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EU-US Privacy Shield, Brexit – where to next for European data protection law?

6 September 2016

Arguments amongst UK and European politicians and privacy regulators could be dismissed as irrelevant to this end of the world. But Australian and New Zealand companies who operate in or are eyeing up Europe will need to keep up to speed with a number of recent changes to EU privacy laws.

For those who follow developments in European data protection law, the European Commission's vote to approve the EU-US Privacy Shield on 12 July 2016 may have been somewhat overshadowed by the result of the Brexit referendum just a few weeks earlier.

It had already been a big few months in the world of European privacy law. The General Data Protection Regulation (GDPR), the set of rules which will replace the EU Data Protection Directive, was agreed in December 2015 and will come into force in May 2018. And the Court of Justice of the European Union declared in the Schrems decision in October 2015 that the Safe Harbour regime, under which US companies certified compliance with EU-standard data privacy practices, could no longer be trusted and was invalid.

The Schrems ruling caused a scramble among US companies whose businesses involve the storage or handling of European personal information to put in place alternative means of meeting EU data protection requirements.  For Australian or New Zealand businesses with customers in the EU, inboxes would have been full with urgent requests from US hosting providers, SaaS vendors and other suppliers to sign up to 'Model Clauses' based on the European Commission-approved standard contractual terms for transfers from EU-based data controllers to offshore data processors.

Meanwhile behind the scenes, privacy and trade regulators from the EU and US were working hard to develop a more permanent solution. The result is the Privacy Shield, claimed to be a beefed up version of Safe Harbour with stronger obligations on US signatory companies, clearer rights of redress and inquiry for EU citizens (including a dedicated ombudsperson), and assurances from the US government regarding access to data for law enforcement and national security purposes - an issue central to the Schrems decision.

The impact of Brexit

So, given the UK has voted to leave the EU, should we still care what happens to European privacy law over the next few years? Clearly, the answer is yes.

First, Brexit is only relevant, to any degree, to businesses whose European operations are headquartered in the UK, or who use data processing equipment located in the UK. For those with offices or equipment in other EU member states, European privacy law should go on largely uninterrupted, including with reforms as scheduled.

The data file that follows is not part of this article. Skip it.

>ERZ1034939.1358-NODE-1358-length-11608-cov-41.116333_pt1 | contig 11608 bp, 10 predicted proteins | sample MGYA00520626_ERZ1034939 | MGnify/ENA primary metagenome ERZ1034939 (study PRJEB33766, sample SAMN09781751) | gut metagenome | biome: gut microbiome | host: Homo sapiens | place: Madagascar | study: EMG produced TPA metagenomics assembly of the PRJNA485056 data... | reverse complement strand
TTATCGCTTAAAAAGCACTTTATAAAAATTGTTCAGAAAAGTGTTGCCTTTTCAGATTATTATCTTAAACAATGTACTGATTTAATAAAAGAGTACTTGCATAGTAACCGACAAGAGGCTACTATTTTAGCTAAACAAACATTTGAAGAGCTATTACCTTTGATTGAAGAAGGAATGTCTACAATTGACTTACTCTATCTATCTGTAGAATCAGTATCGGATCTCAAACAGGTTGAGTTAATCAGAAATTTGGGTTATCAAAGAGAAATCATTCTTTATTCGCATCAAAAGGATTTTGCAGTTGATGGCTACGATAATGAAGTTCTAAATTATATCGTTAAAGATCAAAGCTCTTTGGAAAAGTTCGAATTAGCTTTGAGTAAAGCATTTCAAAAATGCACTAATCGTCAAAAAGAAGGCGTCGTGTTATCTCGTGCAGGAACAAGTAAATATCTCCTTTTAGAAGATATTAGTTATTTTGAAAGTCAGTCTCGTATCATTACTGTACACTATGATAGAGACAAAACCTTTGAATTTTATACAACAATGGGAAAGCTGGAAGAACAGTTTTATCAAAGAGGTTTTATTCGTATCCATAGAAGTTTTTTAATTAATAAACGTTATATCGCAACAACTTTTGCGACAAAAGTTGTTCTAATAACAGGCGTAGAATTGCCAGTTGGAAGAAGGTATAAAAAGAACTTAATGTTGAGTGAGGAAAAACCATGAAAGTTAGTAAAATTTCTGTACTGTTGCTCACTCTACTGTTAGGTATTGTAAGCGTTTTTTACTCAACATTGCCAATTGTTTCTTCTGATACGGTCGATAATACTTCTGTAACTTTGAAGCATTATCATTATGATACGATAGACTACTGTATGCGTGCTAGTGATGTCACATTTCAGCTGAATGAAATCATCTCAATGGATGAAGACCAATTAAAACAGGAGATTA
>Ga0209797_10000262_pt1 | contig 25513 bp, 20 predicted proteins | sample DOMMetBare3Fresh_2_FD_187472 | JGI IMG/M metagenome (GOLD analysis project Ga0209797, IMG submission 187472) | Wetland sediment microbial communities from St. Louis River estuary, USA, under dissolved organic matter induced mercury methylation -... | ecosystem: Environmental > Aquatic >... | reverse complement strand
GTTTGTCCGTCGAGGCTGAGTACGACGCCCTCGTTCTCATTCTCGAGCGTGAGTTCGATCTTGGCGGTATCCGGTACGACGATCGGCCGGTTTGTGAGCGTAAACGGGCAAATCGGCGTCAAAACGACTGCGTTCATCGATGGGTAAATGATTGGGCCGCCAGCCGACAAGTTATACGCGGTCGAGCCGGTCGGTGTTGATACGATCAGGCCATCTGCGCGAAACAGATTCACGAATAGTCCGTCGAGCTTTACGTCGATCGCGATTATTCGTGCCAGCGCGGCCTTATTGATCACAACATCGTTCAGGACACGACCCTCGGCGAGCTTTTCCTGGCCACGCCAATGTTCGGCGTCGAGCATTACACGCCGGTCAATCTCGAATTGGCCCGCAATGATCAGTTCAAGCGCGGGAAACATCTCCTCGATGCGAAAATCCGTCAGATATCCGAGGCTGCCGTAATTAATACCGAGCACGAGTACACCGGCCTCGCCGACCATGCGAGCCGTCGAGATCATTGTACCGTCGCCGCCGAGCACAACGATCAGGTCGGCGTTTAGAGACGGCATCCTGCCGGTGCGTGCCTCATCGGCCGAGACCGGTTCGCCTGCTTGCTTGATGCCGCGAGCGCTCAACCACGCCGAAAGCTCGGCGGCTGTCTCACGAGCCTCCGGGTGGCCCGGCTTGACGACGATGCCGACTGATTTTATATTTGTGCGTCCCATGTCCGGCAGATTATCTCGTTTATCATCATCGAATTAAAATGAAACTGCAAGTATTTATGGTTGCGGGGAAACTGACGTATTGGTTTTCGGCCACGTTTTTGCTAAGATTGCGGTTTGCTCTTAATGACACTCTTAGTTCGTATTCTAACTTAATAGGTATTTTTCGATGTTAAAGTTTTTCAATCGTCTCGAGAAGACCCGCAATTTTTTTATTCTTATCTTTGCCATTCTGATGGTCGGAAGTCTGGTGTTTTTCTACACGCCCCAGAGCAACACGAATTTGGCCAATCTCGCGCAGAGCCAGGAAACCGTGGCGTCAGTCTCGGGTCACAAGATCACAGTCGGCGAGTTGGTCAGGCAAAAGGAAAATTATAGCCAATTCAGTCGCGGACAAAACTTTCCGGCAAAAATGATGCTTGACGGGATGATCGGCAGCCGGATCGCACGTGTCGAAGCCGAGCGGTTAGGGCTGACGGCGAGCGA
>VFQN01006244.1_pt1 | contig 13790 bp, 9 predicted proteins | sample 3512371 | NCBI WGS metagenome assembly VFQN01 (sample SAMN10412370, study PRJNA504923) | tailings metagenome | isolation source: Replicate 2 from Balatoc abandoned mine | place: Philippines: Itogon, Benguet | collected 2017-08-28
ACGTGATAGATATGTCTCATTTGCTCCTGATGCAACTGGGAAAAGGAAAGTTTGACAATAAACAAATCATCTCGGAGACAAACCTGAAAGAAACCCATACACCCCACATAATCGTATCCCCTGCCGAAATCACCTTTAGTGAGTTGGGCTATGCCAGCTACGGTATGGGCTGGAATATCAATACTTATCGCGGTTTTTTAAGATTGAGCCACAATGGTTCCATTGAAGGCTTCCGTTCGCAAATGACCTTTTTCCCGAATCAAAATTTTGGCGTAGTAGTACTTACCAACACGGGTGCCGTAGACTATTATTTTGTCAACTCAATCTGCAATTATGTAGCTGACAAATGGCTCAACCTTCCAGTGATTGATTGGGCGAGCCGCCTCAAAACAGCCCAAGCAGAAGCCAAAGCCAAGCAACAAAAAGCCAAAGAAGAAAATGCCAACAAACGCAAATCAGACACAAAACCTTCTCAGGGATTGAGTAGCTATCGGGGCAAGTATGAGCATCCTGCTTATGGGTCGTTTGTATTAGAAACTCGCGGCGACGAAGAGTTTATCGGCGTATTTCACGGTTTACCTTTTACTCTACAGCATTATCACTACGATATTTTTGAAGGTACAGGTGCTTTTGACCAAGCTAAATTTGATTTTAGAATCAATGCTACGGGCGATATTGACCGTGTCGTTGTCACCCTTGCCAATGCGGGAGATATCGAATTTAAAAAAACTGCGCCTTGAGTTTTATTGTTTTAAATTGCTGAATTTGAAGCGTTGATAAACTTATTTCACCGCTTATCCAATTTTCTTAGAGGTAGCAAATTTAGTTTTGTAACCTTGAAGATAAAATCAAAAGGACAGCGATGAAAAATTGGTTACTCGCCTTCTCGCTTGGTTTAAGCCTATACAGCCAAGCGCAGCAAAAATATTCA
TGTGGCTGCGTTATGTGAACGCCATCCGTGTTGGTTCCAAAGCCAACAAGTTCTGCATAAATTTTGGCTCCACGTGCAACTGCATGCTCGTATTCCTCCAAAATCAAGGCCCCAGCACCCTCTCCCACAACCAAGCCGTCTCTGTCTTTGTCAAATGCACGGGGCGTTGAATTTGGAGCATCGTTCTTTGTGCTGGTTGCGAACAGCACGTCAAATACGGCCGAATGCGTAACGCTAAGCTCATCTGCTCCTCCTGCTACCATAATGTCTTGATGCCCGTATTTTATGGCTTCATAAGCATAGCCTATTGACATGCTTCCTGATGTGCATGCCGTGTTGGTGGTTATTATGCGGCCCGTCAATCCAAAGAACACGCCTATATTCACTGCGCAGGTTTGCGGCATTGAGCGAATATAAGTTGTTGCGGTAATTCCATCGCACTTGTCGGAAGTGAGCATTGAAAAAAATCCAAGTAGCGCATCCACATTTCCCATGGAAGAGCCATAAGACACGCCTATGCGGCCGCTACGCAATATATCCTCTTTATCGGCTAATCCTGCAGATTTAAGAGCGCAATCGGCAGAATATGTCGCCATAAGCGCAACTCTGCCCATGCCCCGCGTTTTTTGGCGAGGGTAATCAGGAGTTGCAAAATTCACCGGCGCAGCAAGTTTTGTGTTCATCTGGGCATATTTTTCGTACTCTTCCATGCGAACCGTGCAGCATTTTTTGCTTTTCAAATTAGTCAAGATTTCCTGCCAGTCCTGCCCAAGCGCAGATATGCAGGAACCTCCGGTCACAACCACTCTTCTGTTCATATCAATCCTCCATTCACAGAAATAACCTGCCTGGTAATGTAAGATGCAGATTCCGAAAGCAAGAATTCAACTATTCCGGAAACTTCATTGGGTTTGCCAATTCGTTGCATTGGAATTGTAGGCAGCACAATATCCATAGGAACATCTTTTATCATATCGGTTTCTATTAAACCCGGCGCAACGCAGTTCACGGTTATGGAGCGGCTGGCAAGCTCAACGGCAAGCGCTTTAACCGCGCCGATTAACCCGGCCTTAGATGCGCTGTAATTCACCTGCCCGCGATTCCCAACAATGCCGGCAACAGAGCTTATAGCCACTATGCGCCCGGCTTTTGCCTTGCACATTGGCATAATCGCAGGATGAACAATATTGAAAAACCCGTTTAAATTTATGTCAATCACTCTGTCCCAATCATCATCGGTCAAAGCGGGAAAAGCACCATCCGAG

Second, it's unlikely that there will be any substantial change in UK data protection law in the foreseeable future. Brexit has a two-year runway so the English Data Protection Act 1998 and privacy directives from Brussels will remain the law of the land in the short-to-medium term.

Even in the long-term, post-Brexit it seems doubtful that the UK would choose a substantially different path from the rest of Europe. Significant commercial and trading hurdles could emerge if the European Commission found reason to declare UK privacy law 'inadequate', and compliance costs for UK businesses would dramatically increase.  The more logical view is that the UK would, in the same way Switzerland has done, maintain a set of privacy laws that it knows to be consistent and harmonised with EU standards, minimising the disruption for UK businesses with customers and trading partners elsewhere in Europe.

However, the timeframe for Brexit means that UK businesses, and Australian and New Zealand companies who need to comply with UK data privacy law, will need to adopt practices compliant with the new GDPR when it is implemented in May 2018. So even as the UK is walking towards the exit, businesses will have to keep up with privacy law reform when the GDPR comes into force, and then re-adjust to whatever post-Brexit privacy regime replaces it.

The upshot is that it should largely be business as usual for Australian and New Zealand businesses in terms of the need for them to comply with European data protection laws. While the demise of Safe Harbour, its replacement with the Privacy Shield, the new GDPR and Brexit amount to a generation of reform and upheaval in the space of less than a year, it remains as important as ever for privacy compliance to remain near the top of the agenda for those operating in Europe.

This article was written by Allan Yeoman (partner) and Keri Johansson (senior associate) for the Australasian Lawyer magazine (Issue 3.4, August 2016).